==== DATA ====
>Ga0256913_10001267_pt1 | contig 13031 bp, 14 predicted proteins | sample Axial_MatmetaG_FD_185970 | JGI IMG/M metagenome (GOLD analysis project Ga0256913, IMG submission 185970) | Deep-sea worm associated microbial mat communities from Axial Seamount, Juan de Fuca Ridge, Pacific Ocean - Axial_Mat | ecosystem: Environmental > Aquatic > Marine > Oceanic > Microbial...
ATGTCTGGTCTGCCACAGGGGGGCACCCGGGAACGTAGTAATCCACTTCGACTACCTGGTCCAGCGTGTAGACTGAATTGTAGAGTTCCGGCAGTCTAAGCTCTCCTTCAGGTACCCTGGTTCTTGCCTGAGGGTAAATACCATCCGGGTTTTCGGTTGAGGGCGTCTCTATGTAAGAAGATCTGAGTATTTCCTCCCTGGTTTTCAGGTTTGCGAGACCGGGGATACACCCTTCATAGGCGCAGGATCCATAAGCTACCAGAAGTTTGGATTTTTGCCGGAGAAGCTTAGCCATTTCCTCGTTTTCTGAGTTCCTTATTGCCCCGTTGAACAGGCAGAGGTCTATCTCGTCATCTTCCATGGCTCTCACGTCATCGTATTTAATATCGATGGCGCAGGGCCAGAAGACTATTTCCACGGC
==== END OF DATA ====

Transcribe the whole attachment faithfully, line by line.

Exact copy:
>Ga0256913_10001267_pt1 | contig 13031 bp, 14 predicted proteins | sample Axial_MatmetaG_FD_185970 | JGI IMG/M metagenome (GOLD analysis project Ga0256913, IMG submission 185970) | Deep-sea worm associated microbial mat communities from Axial Seamount, Juan de Fuca Ridge, Pacific Ocean - Axial_Mat | ecosystem: Environmental > Aquatic > Marine > Oceanic > Microbial...
ATGTCTGGTCTGCCACAGGGGGGCACCCGGGAACGTAGTAATCCACTTCGACTACCTGGTCCAGCGTGTAGACTGAATTGTAGAGTTCCGGCAGTCTAAGCTCTCCTTCAGGTACCCTGGTTCTTGCCTGAGGGTAAATACCATCCGGGTTTTCGGTTGAGGGCGTCTCTATGTAAGAAGATCTGAGTATTTCCTCCCTGGTTTTCAGGTTTGCGAGACCGGGGATACACCCTTCATAGGCGCAGGATCCATAAGCTACCAGAAGTTTGGATTTTTGCCGGAGAAGCTTAGCCATTTCCTCGTTTTCTGAGTTCCTTATTGCCCCGTTGAACAGGCAGAGGTCTATCTCGTCATCTTCCATGGCTCTCACGTCATCGTATTTAATATCGATGGCGCAGGGCCAGAAGACTATTTCCACGGC